Earlier this month, in the wee hours of a Friday morning, President Trump signed into law a bill funding government through September 2019, to the collective relief of many who (oddly, to us) fear government shutdowns. But the bill brought its own worries! Along with funding government, the bill suspended the debt ceiling and boosted spending on defense and non-defense areas. Add this spending to the recent tax cut, and many pros are bemoaning big potential deficits ahead. Some say the Federal deficit will hit $1 trillion by 2019 and comprise 5% of GDP, triggering a cornucopia of related fears. Is this spending package appropriate for an economy close to full employment? Isn’t adding to the national debt unsustainable? Could it inflame inflation and cause the economy to overheat? Will a high deficit late in the economic cycle hinder the government’s ability to combat the next recession? In our view, these worries are misguided—a higher deficit shouldn’t imperil the US economy or derail stocks.
First, history shows high deficits don’t cause recessions or bear markets. Exhibit 1 shows federal surpluses and deficits since fiscal year 1990 with recessions highlighted.
Exhibit 1: US Federal Surpluses and Deficits Since Fiscal Year 1990
Source: St. Louis Federal Reserve Bank, as of 2/13/2018. US fiscal year ends on September 30 each calendar year. Recession dating from NBER.
Rising deficits typically trail, rather than lead, recessions. Intuitively, this makes sense: The government usually starts stimulus programs that add to a deficit after economic troubles manifest themselves. And if rising deficits trail recessions, they also trail bear markets. Stocks are the ultimate leading indicator, and typically, stocks start pricing in weaker economic conditions far before the official data catch on.
Higher deficits don’t automatically mean higher inflation—and increased risk of overheating the economy—either. Inflation hasn’t exceeded a 3.0% year-over-year rate since January 2012, when the deficit was also around $1 trillion. If a higher deficit back then didn’t cause high inflation that enflamed the economy, we don’t see why it would be so different today. Remember, inflation is always and everywhere a monetary phenomenon: a case of more money chasing a limited number of goods and services. Rising money supply typically leads to higher inflation. But contrary to conventional wisdom, the government isn’t the primary driver behind money supply growth. Yes, US Treasury bonds are a component of M4 money supply, but in our fractional reserve banking system, banks provide most of the money. If trillion dollar deficits allegedly mean more money sloshing around in the economy, why has money supply growth picked up as the deficit has gotten relatively smaller?
Exhibit 2: Deficits Don’t Drive Money Supply
Source: Center for Financial Stability and St. Louis Federal Reserve Bank, as of 2/15/2018. M4 year-over-year percent change, January 2010 – January 2018.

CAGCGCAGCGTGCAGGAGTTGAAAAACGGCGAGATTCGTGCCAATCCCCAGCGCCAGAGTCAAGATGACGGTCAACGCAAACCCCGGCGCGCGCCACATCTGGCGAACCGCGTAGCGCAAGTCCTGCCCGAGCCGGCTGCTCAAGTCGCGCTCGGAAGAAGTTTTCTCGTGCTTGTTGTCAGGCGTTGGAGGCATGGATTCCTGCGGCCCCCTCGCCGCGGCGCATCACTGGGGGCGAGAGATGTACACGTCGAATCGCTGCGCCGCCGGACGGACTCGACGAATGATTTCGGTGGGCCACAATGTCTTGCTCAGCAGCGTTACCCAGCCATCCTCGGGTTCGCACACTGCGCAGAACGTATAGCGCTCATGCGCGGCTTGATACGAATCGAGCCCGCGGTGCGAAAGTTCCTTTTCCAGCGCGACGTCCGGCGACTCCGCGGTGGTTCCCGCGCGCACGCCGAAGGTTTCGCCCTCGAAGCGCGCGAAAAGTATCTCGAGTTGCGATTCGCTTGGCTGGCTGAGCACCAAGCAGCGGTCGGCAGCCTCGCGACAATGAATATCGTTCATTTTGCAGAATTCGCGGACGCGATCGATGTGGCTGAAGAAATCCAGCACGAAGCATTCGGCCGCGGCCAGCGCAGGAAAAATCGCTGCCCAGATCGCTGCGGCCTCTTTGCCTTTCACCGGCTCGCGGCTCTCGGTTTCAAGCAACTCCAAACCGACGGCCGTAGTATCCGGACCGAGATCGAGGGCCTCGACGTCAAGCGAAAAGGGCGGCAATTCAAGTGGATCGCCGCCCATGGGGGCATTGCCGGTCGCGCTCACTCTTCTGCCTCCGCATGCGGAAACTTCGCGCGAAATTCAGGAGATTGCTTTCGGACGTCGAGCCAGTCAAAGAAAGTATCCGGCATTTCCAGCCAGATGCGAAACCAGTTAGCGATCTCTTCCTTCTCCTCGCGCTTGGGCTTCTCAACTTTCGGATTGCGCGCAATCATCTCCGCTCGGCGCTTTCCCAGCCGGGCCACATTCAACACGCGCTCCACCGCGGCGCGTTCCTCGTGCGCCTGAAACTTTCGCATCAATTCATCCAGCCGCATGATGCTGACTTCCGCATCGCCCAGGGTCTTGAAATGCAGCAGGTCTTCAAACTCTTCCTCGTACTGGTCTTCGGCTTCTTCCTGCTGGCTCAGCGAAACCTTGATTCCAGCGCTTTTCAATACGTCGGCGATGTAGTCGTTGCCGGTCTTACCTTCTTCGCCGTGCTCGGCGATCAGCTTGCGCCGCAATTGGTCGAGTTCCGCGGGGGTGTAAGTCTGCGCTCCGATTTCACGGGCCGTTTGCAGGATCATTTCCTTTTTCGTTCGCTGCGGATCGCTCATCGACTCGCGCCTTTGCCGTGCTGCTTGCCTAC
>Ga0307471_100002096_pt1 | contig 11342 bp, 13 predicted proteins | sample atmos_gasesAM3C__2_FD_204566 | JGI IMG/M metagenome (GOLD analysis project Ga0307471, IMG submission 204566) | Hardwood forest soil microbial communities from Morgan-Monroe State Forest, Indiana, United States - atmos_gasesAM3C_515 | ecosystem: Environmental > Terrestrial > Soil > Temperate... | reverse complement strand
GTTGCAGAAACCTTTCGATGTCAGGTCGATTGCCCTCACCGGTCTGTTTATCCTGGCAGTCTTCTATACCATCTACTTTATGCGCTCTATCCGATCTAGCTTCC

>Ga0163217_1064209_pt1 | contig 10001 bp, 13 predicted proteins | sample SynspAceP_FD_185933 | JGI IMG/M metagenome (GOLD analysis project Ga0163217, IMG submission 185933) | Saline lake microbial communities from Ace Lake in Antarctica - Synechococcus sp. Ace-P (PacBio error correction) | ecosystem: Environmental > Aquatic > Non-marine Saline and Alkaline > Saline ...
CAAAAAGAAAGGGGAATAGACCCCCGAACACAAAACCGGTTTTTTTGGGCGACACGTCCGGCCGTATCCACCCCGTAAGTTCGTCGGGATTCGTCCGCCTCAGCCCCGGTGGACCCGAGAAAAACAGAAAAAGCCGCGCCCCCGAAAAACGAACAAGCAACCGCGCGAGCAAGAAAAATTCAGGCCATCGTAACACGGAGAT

As for whether or not the government will be short-handed in fighting the next recession, this is pure conjecture and speculation. Contrary to ominous headlines, we don’t know when the next recession will start. That means we don’t know what tools Congress will and won’t have at its disposal. What we do know: Even with the recent uptick, borrowing costs for US sovereign debt remain near generational lows. Though the absolute level of debt sounds high, the government has a lot of wiggle room. Plus, the absolute level of debt isn’t as important as a country’s ability to service it—that is, make its interest payments. For fiscal year 2017, the US paid $263 billion in debt interest—or 7.9% of the government’s $3.3 trillion in tax revenue. We aren’t arguing the US should just pile on debt endlessly. But true debt problems would require years of sky-high interest rates and runaway spending[i]—exceedingly unlikely to materialize within the next 30 months, which is about as far ahead as stocks look. That means Uncle Sam should have capacity to borrow to fund stimulus if a recession strikes within the next few years.
Plus, on a practical level, we think the importance of fiscal stimulus during a recession is overstated. While we agree fiscal stimulus can help when liquidity is tight and demand needs prodding, the business cycle—not government spending—determines when a recovery happens. Fiscal stimulus merely jumpstarts recoveries that would have eventually happened anyway—helpful, but not essential. The eurozone emerged from its 2011-2013 regional recession without any sort of broad stimulus plan. Places like Spain went the other direction and endured some tough austerity reforms. They are now enjoying some of the fastest economic growth in the eurozone’s 19-quarter-long GDP growth streak.
This bull market has plenty of positive drivers that suggest stocks still have fuel to rise higher. In our view, fretting the projected higher federal deficit is rehashing several old false fears that have yet to cause a recession or meaningfully spook stocks. These false fears’ persistence signals broad euphoric sentiment still remains a way off.
[i] And no, the 10-Year Treasury yield recently climbing close to 3% doesn’t qualify as a “jump.”
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